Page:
Indeed some legal theorists have even suggested that 80 percent of all the cases are decided and won on the facts, rather than the law.
The bench, as a matter of good practice, strives to thrive in first seeking out the agreed facts as an anchor or base from which to build up a picture of what they can safely find as the more likely thing to have happened when forced to choose between conflicting events.
Once certain factual details are established one way or the other, the courts delve into the technical duty of applying the law to the facts. This may entail applying the law to the facts by either adopting an old interpretation or indeed departing from it.
In either case the court must give reasons for its decision.The reasoning is the hallmark of judicial decision making. In legal circles, generally, the most important part of any court decision is not the verdict but the reason for it.
When it comes to applying the facts to the law and judicial decision-making, there are several factors that the Court will consider in arriving at the verdict. The Courts do not arrive at their decision in a vacuum.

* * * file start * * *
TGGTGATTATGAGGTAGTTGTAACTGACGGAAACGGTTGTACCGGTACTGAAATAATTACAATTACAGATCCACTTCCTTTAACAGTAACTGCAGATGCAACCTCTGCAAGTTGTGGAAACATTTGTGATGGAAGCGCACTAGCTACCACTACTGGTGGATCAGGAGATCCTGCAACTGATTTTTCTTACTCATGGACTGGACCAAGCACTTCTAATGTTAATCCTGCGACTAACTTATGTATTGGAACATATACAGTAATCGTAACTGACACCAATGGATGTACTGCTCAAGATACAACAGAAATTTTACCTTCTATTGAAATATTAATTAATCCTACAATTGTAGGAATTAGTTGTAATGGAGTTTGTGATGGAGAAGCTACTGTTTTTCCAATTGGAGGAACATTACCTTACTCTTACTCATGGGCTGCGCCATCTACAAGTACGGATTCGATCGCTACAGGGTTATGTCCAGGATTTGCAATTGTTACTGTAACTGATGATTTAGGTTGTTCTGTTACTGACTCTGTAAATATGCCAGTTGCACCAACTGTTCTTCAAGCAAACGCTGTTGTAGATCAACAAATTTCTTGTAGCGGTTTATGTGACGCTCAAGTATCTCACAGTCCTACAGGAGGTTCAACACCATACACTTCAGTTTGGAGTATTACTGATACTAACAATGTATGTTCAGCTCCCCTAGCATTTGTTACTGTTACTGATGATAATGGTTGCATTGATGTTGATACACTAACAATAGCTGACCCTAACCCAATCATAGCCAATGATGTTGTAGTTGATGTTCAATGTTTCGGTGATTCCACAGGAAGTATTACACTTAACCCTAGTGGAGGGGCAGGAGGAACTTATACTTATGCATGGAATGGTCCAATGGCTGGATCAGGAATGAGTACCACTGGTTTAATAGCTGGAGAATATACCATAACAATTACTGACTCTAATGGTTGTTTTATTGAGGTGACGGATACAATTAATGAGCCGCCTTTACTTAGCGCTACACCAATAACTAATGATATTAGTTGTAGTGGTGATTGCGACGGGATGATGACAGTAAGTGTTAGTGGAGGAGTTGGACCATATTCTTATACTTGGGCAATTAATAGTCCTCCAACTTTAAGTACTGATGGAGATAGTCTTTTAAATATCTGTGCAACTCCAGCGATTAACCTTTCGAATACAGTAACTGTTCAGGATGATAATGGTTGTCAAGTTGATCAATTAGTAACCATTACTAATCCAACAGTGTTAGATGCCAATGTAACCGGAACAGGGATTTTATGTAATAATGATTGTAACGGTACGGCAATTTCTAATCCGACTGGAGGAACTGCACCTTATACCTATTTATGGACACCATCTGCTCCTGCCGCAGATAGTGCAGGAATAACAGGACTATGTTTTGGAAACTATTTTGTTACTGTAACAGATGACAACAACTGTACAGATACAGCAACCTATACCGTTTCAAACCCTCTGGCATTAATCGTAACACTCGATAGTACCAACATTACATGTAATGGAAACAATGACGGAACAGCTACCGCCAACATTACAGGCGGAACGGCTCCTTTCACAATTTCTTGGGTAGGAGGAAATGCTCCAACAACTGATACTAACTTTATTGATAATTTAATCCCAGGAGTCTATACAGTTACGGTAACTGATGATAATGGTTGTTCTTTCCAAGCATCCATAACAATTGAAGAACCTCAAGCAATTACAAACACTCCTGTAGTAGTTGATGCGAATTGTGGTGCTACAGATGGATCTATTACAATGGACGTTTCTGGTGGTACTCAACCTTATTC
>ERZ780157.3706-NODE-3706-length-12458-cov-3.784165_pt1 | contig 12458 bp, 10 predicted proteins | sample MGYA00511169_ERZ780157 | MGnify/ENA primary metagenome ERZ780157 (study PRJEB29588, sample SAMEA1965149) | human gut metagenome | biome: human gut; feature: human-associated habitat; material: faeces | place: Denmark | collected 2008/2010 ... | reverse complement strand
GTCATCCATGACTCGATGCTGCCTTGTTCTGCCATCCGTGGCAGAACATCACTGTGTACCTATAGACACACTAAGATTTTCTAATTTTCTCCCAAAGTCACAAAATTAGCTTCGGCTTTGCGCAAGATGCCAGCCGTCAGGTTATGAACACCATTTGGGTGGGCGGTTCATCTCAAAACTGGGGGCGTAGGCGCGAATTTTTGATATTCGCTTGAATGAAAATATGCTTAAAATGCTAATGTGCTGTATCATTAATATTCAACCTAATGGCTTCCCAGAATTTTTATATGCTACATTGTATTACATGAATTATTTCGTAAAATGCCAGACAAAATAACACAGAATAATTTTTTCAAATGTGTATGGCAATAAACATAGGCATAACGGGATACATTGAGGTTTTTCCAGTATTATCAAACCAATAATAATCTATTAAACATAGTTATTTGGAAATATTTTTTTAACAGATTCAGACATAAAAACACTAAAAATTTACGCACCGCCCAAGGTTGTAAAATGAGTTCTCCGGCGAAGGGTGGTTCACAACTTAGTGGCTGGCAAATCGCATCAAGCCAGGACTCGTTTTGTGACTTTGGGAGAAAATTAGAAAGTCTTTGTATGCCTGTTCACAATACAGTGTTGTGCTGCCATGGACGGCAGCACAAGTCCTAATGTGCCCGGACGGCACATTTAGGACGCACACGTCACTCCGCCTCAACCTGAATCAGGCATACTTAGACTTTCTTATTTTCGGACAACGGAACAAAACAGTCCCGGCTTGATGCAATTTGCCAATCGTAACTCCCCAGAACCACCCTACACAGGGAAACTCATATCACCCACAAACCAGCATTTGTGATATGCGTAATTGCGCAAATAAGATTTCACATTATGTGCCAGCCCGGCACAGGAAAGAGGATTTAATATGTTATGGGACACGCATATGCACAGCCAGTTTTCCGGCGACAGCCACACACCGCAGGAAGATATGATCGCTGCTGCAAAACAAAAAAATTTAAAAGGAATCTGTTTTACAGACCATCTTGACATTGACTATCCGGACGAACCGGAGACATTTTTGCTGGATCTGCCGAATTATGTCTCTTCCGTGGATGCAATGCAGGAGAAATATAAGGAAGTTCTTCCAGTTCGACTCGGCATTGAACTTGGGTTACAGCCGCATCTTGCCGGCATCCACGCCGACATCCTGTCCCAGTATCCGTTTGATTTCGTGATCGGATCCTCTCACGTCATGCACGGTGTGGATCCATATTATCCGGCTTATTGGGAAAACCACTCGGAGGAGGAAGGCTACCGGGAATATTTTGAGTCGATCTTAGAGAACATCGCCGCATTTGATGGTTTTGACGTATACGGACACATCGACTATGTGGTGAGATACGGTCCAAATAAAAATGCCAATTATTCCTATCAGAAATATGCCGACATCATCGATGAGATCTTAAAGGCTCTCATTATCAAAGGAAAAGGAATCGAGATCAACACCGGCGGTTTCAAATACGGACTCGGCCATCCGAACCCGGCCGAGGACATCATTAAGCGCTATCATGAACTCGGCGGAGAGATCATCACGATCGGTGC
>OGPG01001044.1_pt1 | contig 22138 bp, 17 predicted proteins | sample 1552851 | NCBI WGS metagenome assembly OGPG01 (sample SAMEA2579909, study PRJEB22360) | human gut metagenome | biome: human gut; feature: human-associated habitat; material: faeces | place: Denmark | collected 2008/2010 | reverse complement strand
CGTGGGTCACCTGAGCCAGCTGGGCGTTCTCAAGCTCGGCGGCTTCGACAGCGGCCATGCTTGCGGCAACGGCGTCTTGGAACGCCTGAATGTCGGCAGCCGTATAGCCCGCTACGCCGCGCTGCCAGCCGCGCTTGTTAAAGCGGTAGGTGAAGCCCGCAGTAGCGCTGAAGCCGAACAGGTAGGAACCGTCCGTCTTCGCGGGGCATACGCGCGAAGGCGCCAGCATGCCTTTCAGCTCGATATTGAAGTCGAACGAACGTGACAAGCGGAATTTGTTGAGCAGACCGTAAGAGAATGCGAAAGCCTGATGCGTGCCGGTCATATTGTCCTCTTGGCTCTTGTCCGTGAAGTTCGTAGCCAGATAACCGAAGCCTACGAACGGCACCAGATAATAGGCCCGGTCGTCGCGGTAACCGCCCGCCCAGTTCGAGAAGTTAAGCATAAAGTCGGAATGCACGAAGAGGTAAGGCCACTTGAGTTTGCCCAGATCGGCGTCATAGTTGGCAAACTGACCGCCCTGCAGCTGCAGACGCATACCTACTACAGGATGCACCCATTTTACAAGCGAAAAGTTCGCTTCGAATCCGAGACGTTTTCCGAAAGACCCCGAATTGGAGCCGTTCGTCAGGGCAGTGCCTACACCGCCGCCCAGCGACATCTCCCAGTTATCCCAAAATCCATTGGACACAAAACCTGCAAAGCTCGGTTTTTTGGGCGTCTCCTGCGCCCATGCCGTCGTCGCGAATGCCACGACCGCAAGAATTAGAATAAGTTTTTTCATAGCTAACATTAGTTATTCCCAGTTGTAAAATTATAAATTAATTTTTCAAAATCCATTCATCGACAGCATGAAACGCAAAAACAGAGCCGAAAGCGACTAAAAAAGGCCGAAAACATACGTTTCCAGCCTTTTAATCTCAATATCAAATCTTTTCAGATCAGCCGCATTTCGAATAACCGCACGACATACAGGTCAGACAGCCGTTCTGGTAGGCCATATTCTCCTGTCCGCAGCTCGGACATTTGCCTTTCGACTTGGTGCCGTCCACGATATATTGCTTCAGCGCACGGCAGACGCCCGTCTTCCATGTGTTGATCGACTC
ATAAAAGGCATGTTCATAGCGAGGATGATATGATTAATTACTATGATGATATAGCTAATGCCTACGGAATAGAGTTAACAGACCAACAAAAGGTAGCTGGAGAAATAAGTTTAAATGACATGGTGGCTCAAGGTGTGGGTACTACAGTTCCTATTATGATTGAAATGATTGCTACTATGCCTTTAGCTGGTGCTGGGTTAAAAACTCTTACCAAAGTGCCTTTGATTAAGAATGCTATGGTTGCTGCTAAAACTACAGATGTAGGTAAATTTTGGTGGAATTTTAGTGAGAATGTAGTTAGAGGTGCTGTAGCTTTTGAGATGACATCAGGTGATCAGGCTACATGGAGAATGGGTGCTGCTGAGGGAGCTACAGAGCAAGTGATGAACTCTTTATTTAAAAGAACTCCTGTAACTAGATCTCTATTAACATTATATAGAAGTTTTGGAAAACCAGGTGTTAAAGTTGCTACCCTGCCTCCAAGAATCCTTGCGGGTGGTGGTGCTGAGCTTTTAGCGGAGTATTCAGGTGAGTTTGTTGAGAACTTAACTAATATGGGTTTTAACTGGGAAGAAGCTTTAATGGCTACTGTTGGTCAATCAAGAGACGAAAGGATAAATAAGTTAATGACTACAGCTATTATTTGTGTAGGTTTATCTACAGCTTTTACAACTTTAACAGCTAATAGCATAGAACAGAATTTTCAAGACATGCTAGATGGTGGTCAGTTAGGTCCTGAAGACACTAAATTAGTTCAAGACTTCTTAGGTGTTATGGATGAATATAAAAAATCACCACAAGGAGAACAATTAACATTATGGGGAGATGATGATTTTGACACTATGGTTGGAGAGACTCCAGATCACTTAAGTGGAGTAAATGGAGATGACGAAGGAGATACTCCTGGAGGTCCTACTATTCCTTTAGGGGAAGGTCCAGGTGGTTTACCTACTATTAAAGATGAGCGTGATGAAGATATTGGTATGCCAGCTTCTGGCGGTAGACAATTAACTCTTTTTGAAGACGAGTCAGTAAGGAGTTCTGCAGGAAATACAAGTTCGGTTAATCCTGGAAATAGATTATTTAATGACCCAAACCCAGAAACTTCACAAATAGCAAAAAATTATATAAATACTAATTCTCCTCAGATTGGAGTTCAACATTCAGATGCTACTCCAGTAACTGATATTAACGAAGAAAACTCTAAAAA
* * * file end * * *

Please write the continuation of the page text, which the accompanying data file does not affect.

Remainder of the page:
Without belabouring this point, I would like to point out that the most fundamental principle of judicial decision-making is that judges generally pursue two different types of goals when deciding cases.
One goal is to try to find the legally best answer to the case. That is, by weighing precedents, constitutional and statutory texts, the intent of the framers of the law, and other legally relevant criteria, the judge tries to come up with a “correct” answer to legal controversies.This is the traditional view of judicial decision-making.
The second and more contemporary approach is one where judges are considered as makers of public policy, whose role includes resolving disputes in a manner that settles moral and social-political problems.
This means that like all policy making authorities, judges want their decisions not only to rubber-stamp the letter of the law but also to reflect, as nearly as practicable, what they themselves consider to be the best and most relevant policy preferences of the environment in which they or the subjects operate.
The socio-political, the moral, the philosophical, and even subjective aspects of judicial decision making fall into this category.
From these two general approaches, obviously, flow more specific models.